Xcel Energy (NYSE: XEL) said in its Aug. 4 Form 10-Q financial report that its Southwestern Public Service (SPS) subsidiary has seen some initial success in a legal battle to get rid of a $600 million scrubber project at its coal-fired Tolk plant that it would have to undertake under the U.S. Environmental Protection Agency’s regional haze rule.
In December 2014, the EPA proposed to disapprove the reasonable progress portions of the Texas state implementation plan (SIP) for regional haze and instead adopt a federal implementation plan (FIP). In January 2016, the EPA adopted a final rule establishing a FIP for the state of Texas. As part of this final rule, the EPA imposed SO2 emission limitations that reflect the installation of dry scrubbers on Tolk Units 1 and 2, with compliance required by February 2021.
Xcel said that Investment costs associated with dry scrubbers could be approximately $600 million.
In March 2016, SPS appealed the EPA’s decision and asked for a stay of the final rule while it is being reviewed. In July 2016, the U.S. Court of Appeals for the Fifth Circuit granted the stay motion and decided that the Fifth Circuit, not the U.S. Court of Appeals for the D.C. Circuit, is the appropriate venue for this case. In addition, SPS filed a petition with the EPA requesting reconsideration of the final rule. SPS said it believes these costs would be recoverable through regulatory mechanisms if required, and therefore does not expect a material impact on results of operations, financial position or cash flows.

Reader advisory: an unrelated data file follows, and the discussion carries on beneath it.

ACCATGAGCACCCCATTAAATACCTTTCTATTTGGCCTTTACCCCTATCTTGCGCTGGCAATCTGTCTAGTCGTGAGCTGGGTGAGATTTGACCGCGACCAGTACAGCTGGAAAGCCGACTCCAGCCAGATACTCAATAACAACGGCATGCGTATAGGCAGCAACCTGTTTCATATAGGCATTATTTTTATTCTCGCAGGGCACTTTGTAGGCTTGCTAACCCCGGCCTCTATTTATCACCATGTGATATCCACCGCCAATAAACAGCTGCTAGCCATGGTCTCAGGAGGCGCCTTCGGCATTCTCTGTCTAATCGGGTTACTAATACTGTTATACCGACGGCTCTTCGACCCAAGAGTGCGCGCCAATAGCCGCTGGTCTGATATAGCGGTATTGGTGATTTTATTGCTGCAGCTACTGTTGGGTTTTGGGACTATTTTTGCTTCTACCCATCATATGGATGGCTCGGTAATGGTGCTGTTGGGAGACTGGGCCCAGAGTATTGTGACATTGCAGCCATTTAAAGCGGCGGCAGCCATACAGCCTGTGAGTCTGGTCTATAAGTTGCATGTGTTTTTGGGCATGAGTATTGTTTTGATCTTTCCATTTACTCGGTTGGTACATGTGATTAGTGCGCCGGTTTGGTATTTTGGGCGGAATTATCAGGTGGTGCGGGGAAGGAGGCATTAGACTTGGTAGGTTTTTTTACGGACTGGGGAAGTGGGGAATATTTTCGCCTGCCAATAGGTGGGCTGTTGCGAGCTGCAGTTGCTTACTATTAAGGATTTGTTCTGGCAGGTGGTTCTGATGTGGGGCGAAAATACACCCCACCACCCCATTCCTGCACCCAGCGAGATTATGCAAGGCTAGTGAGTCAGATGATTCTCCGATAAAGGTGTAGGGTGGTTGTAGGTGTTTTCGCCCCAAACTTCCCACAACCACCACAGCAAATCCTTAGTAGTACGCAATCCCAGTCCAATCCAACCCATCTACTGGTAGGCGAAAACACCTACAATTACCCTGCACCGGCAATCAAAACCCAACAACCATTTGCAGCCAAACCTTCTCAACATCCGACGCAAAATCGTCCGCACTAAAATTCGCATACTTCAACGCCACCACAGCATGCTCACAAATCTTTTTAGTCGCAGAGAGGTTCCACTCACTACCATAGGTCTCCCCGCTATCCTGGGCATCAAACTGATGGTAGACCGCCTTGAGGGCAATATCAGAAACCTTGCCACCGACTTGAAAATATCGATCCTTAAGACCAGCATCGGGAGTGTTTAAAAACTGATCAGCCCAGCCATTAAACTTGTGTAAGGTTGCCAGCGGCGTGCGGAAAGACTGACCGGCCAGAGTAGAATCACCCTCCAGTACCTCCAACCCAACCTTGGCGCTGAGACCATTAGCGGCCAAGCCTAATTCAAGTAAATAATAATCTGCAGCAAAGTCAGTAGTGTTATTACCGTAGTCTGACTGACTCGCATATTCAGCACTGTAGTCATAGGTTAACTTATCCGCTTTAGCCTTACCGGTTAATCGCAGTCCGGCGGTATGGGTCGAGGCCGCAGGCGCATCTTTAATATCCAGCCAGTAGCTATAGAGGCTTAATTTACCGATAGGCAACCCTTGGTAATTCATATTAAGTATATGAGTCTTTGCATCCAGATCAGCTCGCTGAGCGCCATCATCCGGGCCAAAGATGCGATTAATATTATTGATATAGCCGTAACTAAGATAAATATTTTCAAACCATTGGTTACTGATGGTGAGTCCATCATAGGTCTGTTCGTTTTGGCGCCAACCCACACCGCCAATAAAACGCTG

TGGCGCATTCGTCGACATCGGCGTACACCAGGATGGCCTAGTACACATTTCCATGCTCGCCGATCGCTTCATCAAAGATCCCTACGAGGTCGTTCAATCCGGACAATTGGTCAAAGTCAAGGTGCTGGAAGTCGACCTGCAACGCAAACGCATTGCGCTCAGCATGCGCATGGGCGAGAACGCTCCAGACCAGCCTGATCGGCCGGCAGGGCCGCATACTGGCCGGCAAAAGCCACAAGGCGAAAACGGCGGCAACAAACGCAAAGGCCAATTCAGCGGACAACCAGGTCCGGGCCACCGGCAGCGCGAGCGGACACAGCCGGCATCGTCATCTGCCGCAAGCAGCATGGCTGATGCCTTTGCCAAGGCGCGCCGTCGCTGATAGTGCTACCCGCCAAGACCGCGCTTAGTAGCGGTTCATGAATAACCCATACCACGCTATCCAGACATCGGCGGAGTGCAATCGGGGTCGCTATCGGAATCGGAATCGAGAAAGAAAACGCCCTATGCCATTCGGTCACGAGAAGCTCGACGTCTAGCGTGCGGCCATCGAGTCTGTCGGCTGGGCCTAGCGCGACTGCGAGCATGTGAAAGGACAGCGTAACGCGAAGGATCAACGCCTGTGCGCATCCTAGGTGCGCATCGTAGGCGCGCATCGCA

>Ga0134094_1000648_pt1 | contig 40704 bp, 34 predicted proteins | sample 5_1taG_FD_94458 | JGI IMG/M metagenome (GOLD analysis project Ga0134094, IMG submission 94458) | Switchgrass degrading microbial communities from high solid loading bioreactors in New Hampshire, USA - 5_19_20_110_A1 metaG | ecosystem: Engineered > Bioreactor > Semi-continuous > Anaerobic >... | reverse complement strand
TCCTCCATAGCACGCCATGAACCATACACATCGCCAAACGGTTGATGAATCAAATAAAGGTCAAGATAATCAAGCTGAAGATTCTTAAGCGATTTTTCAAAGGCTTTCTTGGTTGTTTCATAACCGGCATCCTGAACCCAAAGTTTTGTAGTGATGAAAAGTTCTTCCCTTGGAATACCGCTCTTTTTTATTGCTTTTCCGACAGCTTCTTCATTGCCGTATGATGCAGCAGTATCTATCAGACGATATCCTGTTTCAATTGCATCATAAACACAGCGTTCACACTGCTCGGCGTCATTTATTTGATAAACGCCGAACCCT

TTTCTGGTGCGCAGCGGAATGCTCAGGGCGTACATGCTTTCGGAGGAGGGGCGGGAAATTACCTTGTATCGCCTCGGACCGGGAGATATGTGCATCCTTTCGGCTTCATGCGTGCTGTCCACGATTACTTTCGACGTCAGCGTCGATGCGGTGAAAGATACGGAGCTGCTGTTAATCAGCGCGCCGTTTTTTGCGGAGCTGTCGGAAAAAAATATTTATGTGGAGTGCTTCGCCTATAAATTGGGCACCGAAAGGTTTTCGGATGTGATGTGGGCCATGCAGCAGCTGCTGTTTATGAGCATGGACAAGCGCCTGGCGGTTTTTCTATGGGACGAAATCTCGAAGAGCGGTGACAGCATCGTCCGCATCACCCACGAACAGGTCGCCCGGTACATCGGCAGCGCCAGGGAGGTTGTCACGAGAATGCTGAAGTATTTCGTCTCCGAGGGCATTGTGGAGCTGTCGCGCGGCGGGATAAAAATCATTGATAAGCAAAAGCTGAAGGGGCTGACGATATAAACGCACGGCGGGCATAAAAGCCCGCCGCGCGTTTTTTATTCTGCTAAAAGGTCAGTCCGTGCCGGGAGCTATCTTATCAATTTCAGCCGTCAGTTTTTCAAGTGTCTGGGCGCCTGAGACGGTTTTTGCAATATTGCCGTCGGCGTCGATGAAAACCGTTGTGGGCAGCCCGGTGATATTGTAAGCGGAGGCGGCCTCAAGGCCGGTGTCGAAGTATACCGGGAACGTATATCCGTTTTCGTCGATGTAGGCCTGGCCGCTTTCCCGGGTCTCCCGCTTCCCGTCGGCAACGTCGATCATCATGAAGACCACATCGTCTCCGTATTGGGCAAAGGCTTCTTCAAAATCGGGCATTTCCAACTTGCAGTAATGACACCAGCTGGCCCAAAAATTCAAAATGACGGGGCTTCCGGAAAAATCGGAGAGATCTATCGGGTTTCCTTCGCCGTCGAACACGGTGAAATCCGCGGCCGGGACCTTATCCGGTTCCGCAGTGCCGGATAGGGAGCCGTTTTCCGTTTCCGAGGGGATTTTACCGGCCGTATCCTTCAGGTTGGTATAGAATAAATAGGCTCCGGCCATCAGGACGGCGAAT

Tolk is a 1,067-MW plant, comprised of Unit 1 (532 MW) and Unit 2 (535 MW), that went into commercial operation in the 1980s. Air emissions are controlled at Tolk Station with the use of low-sulfur coal and baghouses.
Also, the EPA in 2010 adopted a more stringent NAAQS for SO2. The EPA is requiring states to evaluate areas in three phases. The first phase includes areas near SPS’ Tolk and Harrington coal plants. The Tolk and Harrington plants utilize low-sulfur coal to reduce SO2 emissions. In June 2016, the EPA issued final designations which found the area near the Tolk plant to be meeting the NAAQS and the areas near the Harrington plant as “unclassifiable.” The area near the Harrington plant is to be monitored for three years and a final designation is expected to be made by December 2020.